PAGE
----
ArtsAutosBooksBusinessEducationEntertainmentFamilyFashionFoodGamesGenderHealthHolidaysHomeHubPagesPersonal FinancePetsPoliticsReligionSportsTechnologyTravel

GRE preparation

Updated on January 06, 2012
PhD funny 1
PhD funny 1 | Source
PhD funny 2
PhD funny 2 | Source

It's all about how you go about studying for the GRE.

So you want to go to grad school. You get all of your applications, transcripts and recommendations in when you suddenly see that the schools you are applying to tell you that you have to take the general Graduate Record Examination (GRE).

What, you think? You just finished studying for final exams for your undergraduate school so you could graduate and now you have to take yet ANOTHER exam? What is this exam and why do people have to take it?

The GRE is an exam that is an entrance exam that most graduate schools require an applicant to take. It tests basic verbal reasoning, analytical, and math (both qualitative and quantitative) skills that the applicant should have acquired during their undergraduate college. The test has a general GRE and a subject based GRE. Some colleges require that you take the subject based test if you are going into certain fields, but they usually will specify that in their requirements. Most schools, however, just require you to take the general GRE exam.

If you look at the test without studying for it, you will notice that it is similar to other standardized tests you may have taken before such as the PSAT, ACT and SAT exams. So how do you go about studying for this exam?

To help you prepare for this exam, you might want to go out and buy the GRE preparation books such as the ETS, Barron's or Princeton Review. Those are good guides as to how to go about studying and preparing yourself for the GRE.

Once you get the book, skim the contents pages of the book to have an idea of what the format of the exam is. Here is what the general structure of the GRE exam is comprised of:

Analytical Writing (One section with two separately timed tasks): One "Analyze an Issue" task and one "Analyze an Argument" task- 30 minutes per task

Verbal Reasoning (Two sections): Approximately 20 questions per section- 30 minutes per section

Quantitative Reasoning (Two sections): Approximately 20 questions per section- 35 minutes per section

Unscored¹: Varies with exam

Research²: Varies with exam

¹An unidentified unscored section may be included and may appear in any order after the Analytical Writing section. It is not counted as part of your score.

²An identified research section that is not scored may be included, and it is always at the end of the test.

The Analytical Writing section will always be first, while the other five sections may appear in any order.

Once you see this, you might think, wow! I really don't know where to start studying. Here is a hint: take a practice test which may be in the book or on a CD ROM that you normally get when you buy the book. When you do so, try to take the exam of 3 hours and 45 minutes in a distraction free room with nothing but a few pieces of blank scrap paper and a few pencils. If you still have some time in between each section, check your work.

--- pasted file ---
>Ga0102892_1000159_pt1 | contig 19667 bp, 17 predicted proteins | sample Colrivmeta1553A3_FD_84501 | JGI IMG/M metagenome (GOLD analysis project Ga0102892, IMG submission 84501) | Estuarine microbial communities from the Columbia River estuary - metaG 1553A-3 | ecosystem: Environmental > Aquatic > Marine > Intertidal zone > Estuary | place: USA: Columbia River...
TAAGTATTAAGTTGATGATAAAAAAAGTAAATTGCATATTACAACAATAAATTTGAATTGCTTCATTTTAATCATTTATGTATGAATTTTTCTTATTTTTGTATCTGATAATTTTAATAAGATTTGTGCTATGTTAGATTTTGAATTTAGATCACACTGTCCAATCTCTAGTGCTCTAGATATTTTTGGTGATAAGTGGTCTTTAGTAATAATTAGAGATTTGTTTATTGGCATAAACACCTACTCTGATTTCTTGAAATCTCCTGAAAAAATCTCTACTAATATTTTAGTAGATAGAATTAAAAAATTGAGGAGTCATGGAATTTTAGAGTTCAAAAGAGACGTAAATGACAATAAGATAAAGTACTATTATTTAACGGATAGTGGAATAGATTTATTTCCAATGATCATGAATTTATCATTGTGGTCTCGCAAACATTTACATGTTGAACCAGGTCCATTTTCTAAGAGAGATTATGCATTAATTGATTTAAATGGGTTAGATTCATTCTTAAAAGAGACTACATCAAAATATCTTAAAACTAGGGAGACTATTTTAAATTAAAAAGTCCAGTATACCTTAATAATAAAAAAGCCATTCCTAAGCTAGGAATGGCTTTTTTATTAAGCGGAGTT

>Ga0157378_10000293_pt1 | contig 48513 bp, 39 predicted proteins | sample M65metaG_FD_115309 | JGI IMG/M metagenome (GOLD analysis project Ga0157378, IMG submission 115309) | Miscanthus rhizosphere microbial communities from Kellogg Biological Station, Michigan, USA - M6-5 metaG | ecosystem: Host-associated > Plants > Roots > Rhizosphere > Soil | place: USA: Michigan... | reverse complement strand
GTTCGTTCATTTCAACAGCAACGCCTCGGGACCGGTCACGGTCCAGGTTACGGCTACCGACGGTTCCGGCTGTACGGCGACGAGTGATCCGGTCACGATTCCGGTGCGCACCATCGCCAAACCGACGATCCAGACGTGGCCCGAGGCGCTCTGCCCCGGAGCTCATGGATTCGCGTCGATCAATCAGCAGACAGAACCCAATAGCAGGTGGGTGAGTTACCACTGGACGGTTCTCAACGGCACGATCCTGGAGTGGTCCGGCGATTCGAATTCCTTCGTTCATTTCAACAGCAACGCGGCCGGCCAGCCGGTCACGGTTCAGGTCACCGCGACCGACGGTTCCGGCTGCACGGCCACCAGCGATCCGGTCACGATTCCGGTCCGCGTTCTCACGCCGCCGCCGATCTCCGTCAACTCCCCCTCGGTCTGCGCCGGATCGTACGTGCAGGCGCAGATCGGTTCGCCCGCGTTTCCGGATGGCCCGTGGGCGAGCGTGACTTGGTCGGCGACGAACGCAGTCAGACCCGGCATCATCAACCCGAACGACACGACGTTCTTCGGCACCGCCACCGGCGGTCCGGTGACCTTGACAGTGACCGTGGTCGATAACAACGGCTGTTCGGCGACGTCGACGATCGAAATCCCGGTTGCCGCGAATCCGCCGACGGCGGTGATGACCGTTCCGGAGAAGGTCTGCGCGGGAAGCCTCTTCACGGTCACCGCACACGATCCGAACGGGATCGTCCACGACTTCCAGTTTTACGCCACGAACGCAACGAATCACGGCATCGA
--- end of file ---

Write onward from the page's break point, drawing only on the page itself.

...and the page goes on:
Once you have completed the exam, check the answers and score the exam like it would normally be scored on an actual GRE exam. Here is a table to show how the exam is scored:

GRE® revised General Test (tests taken on or after August 1, 2011)

Verbal Reasoning: 130 – 170, in 1 point increments

Quantitative Reasoning:130 – 170, in 1 point increments

Analytical Writing: 0 – 6, in half point increments

If no questions are answered for a specific measure (e.g., Verbal Reasoning), then you will receive a No Score (NS) for that measure.

When you are in the actual exam room, you will be able to report your scores to the colleges that you are applying to for graduate school. Isn't that a great feature?

Now that you know your scores, you will know in what areas you are weak in, and where you should probably start studying. You should take the weakest areas and study them first and move on to the stronger areas after you have understood the weak areas. Study the tips and tricks in the book. They will help you to answer and answer correctly, even if you don't have much time for each question.

You should give yourself a good 6-8 weeks of solid preparation for the exam. You can go the ETS webpage and register yourself for the test. Links to where you can get more information are provided below.

I hope these tips help you prepare well! Good luck! I am sure you will do very well so that you can get into the top college that you have selected! As always, comments, thoughts and ideas are greatly appreciated and welcomed!


    0 of 8192 characters used
    Post Comment

    • Writershub profile image

      Ishita Kataria 2 years ago

      Very Informative Article. Thanks for sharing. Keep Up the good work. :)

    • rlaha profile image

      rlaha 2 years ago from Spartanburg, SC

      Hi Writershub. Thank you so much for stopping by! Glad I could help!

    Click to Rate This Article